How do you stay run fit when your body won’t let you run?

I’ve been working with Sarah Hobbs now for some time, and she is targeting some serious races in 2019. Her progress is being frustrated though, by a lingering case of plantar fasciitis. Although she’s perfectly fine with swimming and cycling, running can be quite painful, and she’s been advised by the physio to wait before running again.

However, she is staying run fit by aquajogging. This simulates the running motion, and works all the right muscle groups whilst avoiding the impact of actual running. This blog is a really quick introduction to aquajogging and how to get started.



All you need is an aquajog belt, which is a flotation belt that buckles around your waist. This will do enough to keep you buoyant in the water and not have to worry about sinking! They are available for somewhere between £10 and £20. Bonus training points are earned if you coordinate the colour of the belt with your swimwear.


I would recommend having a look at a couple of videos on the Youtubes, but essentially your technique should mimic a normal running action. An advantage of “running” in water is that any peculiarities of your technique will be obvious – if you start spinning around in the water, then maybe you’re a little unbalanced!

·         Drive your knee up through the water, then push your foot back as you would in a normal running stride. The resistance of the water will mean that your cadence is slower than normal, but you’ll quickly get used to that, and find a comfortable rhythm.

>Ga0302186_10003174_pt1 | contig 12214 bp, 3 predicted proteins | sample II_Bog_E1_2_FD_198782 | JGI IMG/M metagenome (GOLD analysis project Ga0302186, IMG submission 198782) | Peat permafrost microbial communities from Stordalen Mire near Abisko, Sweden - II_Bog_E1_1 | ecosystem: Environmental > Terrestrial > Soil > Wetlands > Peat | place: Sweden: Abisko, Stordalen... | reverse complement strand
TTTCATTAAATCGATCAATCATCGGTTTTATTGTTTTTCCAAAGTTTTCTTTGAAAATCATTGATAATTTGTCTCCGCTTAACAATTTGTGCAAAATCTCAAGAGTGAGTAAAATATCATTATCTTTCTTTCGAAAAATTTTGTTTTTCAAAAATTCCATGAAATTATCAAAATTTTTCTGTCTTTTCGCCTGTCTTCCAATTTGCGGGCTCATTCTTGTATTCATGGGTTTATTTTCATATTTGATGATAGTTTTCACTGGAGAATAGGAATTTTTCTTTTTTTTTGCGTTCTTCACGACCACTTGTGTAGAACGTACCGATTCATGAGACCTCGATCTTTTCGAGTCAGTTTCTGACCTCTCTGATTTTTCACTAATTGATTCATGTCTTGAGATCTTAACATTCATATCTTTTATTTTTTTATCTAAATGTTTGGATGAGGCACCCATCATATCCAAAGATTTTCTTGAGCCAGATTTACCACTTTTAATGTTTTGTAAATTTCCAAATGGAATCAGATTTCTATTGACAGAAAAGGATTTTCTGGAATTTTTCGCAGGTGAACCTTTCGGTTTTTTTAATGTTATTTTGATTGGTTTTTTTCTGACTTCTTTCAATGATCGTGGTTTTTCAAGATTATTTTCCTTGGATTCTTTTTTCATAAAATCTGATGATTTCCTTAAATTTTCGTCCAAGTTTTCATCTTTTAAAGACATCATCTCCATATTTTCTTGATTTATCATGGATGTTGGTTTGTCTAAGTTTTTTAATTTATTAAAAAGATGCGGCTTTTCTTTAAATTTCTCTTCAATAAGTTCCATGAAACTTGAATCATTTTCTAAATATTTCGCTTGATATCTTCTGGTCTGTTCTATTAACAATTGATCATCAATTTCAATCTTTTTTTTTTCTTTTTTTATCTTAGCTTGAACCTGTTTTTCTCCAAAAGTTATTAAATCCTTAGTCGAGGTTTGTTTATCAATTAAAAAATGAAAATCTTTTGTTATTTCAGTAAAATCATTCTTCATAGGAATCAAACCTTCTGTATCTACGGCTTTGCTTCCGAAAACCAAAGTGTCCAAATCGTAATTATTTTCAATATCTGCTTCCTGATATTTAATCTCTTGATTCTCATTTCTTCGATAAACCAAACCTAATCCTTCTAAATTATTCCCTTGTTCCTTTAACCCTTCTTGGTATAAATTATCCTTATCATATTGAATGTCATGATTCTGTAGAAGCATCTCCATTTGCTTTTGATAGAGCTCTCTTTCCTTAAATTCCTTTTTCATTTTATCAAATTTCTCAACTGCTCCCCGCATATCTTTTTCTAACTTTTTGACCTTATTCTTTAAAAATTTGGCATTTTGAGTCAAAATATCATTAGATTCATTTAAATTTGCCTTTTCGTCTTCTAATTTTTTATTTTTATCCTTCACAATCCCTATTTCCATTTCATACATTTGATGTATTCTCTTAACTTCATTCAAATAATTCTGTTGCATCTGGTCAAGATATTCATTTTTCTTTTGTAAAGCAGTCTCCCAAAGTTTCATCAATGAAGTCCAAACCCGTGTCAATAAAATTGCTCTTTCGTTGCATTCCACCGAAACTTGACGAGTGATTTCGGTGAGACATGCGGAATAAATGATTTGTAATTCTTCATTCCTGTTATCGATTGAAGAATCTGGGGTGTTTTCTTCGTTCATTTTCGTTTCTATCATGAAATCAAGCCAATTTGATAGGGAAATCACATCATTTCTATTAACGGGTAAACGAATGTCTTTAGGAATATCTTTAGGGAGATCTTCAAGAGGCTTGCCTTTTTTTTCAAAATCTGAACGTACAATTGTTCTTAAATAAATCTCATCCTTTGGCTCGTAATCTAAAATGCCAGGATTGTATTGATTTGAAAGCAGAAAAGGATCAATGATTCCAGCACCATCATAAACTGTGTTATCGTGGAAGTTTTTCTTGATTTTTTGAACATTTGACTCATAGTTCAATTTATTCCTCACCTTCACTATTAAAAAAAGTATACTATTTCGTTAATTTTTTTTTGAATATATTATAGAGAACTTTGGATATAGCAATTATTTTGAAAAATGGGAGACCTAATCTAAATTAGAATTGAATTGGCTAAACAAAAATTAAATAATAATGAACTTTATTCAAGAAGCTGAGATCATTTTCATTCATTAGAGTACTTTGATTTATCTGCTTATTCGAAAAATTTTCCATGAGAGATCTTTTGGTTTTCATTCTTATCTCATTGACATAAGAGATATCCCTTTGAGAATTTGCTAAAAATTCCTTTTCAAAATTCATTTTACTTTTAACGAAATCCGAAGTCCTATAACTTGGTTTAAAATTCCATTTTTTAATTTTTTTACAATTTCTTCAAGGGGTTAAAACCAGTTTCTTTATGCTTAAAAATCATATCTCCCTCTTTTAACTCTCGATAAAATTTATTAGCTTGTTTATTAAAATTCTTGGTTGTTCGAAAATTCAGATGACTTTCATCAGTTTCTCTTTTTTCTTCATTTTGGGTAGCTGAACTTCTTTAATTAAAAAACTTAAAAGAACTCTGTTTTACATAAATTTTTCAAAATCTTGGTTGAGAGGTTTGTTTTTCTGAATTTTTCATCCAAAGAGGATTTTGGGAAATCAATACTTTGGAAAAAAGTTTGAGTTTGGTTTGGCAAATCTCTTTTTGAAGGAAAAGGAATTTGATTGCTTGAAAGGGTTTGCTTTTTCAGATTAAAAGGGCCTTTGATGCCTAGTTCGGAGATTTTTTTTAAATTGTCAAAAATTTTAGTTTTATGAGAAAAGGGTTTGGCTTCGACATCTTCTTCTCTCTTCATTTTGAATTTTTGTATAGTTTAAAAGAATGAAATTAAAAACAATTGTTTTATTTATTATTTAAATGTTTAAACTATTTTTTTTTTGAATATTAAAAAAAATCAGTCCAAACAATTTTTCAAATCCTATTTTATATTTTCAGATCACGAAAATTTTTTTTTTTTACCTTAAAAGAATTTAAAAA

·         Swing your arms forward and back at the side of your body – try to avoid any left and right motion. Drive the elbows back till your hand is next to your hip.

·         Avoid hunching. When running on land, you should be leaning slightly forward from a vertical position. This should be no different, but sometimes you will find yourself bending forwards at the waist. Try to correct your posture till you get used to the sensation.

·         Keep your head still – you’re not Paula Radcliffe!


You are going to moving pretty slowly, so if you are in a public pool session, best to get in the slowest lane, and I’d recommend you have a chat with the other swimmers to let them know what you’re up to. They’ll probably be curious as to why you are wearing a purple nappy anyway.



Firstly, don’t even think about distance. You should measure the efforts and the session generally in increments of time. If you start trying to “do a fast length” it’s more likely that your technique will be sacrificed. Far better to “do a fast minute.” Up the cadence and effort levels for a period of time rather than distance.

You can do an endurance session – get in and aquajog for an hour at a steady pace – which would replicate your easy run. That will work fine, but frankly you’ll be so bored after an hour that you’ll never want to do this ever again!

Much more logical to do an interval-type session, with timed efforts. Most people won’t have real time heart rate feedback in the water, so let’s keep it simple and just have three effort levels based on perceived rate of exertion:

1.       Easy Pace – comfortable, not out of breath, you’d be able to chat.

2.       Threshold Pace – hard work, breathing fast, sweating, unable to chat.

3.       Sprint Pace – even harder, very heavy breathing, not sustainable for very long.

So, using those broad effort levels, here are a couple of example session plans:

Simple Intervals

·         15 min easy pace warm up

·         6 x [2 min threshold pace, 1 min easy pace]

·         6 x [1 min sprint pace, 1 min easy pace]

·         15 min easy pace cool down

Spike Intervals

·         15 min easy pace warm up

·         3 x [2:30 threshold pace, 30 sec sprint pace, 2 min easy pace]

·         3 x [1:30 threshold pace, 1 min sprint pace, 2:30 easy pace]

·         15 min easy pace cool down